Jack Darnell’s review published on Letterboxd:
It’s funny how the places that receive the most transit end up being the loneliest locations in the world; how we often feel more isolated when surrounded by others. The plot of this film takes place in the titular city’s port, a place where people are constantly coming and going almost at a faster rate than the tide itself. No one has any ties or any care. This is a place where marriage is a joke, where love can be bought, and where happiness can be obtained by swimming in a personal sea of alcohol. The only thing that is shallower than the water that flows along the edges of the port are the people who inhabit its docks.
Along the waterfront, only lost souls can be found. Ones with no motives in life nor reasons to justify their own existence. Just as the fog that regularly engulfs them suggests, they’re not coming from any visible location nor can be expected to be headed for one. They choose to drink and fool around to forget their miseries and pain. Here empty promises abound and discussions consist of only hopeless dreams. As the bits of ships that clutter the frame represent, these people are like the wreckage of wash-up boats: only leftover pieces which once constituted a greater whole.
It is here that we find two individuals, both equally lost and lonely. A girl, who can no longer stand this reality and wants freedom to explore a better life, resolves that if she cannot escape maybe death is the only solution. A man, who almost seems to revel in this aimless and hedonistic lifestyle of drifting, but secretly hides the vulnerable interior of a romantic. She is lost at sea, searching for someone to act as lighthouse, guiding her to shore. He is a ship coming into harbor, searching for simply a quick fuel stop to satisfy his sexual desires. As fate would have it, one night their paths cross - an event which will forever change both.
The question is, can this chance encounter save each from the storm they are stuck drifting through. What does she want from him and what is he willing to give to her? Both wish to fly away and escape to find both a rebirth and redemption to each of their lives. But even together will they be able to brave the strong winds of the tempest that surrounds them. What will their luck be when fate rolls the dice, smooth sailing or sinking below the waves? Everyone is looking to move inland and establish a home on sturdy foundations of land, but few ever manage to escape the prison of the port in each of our lives.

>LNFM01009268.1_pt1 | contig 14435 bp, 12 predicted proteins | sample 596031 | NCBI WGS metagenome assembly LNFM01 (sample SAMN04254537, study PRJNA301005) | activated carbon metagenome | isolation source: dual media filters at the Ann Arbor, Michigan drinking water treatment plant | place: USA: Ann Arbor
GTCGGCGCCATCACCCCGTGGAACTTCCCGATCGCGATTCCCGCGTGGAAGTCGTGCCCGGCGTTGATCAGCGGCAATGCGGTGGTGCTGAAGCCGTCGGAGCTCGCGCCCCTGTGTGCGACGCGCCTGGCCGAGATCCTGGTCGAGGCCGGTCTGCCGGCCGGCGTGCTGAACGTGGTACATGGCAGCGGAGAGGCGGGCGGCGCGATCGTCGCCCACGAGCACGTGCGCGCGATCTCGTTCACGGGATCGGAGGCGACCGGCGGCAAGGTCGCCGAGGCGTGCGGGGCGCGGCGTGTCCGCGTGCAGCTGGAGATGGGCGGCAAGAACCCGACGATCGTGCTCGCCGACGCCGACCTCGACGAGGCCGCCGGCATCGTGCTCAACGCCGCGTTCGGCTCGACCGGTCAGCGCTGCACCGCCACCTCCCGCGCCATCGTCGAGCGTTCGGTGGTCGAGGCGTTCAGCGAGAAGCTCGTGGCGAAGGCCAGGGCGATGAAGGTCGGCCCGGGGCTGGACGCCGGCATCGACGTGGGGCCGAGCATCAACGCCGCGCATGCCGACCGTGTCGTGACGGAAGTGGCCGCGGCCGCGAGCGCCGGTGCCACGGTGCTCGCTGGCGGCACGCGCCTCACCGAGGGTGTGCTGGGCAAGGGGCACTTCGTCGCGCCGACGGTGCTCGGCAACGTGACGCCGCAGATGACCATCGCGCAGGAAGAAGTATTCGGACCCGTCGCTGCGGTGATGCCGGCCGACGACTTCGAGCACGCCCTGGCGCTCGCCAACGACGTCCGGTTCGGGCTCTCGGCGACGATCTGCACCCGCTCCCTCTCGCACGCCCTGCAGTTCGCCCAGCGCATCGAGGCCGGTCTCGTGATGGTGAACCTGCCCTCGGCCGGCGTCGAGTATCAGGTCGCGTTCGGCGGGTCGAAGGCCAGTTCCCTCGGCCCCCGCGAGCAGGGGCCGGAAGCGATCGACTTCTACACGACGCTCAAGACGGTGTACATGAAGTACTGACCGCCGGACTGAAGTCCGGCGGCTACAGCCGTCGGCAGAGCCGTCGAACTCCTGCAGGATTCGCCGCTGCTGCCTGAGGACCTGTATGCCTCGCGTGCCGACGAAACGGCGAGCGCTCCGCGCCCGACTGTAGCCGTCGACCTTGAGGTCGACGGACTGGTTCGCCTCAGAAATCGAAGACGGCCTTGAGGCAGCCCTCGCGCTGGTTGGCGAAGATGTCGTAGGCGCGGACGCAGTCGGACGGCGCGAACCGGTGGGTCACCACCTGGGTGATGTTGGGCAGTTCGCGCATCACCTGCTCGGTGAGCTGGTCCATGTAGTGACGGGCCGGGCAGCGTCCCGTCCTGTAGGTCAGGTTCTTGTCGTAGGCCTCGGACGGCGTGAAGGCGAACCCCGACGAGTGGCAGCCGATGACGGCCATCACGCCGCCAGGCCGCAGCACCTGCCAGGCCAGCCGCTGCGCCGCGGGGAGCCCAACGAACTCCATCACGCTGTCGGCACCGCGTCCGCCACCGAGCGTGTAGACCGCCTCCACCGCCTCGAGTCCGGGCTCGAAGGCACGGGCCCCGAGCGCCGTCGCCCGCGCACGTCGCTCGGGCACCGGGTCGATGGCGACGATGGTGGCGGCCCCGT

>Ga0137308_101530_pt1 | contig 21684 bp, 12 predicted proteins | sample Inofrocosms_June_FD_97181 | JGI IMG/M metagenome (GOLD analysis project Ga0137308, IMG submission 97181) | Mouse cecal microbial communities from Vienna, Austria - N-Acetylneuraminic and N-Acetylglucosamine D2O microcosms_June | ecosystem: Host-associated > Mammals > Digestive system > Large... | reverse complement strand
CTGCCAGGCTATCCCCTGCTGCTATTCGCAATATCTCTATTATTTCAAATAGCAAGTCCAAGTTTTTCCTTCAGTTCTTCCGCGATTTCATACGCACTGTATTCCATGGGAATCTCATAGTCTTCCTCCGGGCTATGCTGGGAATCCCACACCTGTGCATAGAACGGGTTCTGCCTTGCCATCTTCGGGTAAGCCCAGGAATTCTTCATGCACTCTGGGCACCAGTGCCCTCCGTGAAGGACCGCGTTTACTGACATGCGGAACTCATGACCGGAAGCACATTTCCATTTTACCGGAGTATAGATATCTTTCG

Sternberg’s maritime play is perhaps visually the closest to his signature style I’ve so far come across. The atmosphere has a dreamy feel, which is equally homely as it is depressing, and erotic as it is distant. Beautifully lit bars which are full of life and foggy, empty docks littered with debris produce some jaw-dropping shot compositions.
But just as much as his films are stunning from a visual level, I believe that Sternberg’s achievements in obtaining good performances regularly go unsung. This has two incredible leads, each delivering subtle yet precise performances. In the end, they remain the forces that drive this story. Tears that run down Compson’s cheeks prove to be as powerful as a hurricane first making landfall while a small smile from Bancroft can reveal a hidden vulnerability which is as revelatory as discovering the real purpose of the ‘Poop Deck’.
Sternberg has proven himself to be at his best when he is at his most romantic and sympathetic for the characters he’s created. So far, The Docks of New York has come the closest that I’ve seen to achieving that cinematic and thematic vision. Just as the film begins with a boat coming on the tide to port, this film too washed over me with a wave of unexpectedly strong emotion, stunning imagery, and most of all, a beautifully and unforgettable sense of lyricism that seemed to work parallel to the ships which gently bobbed up and down on the surf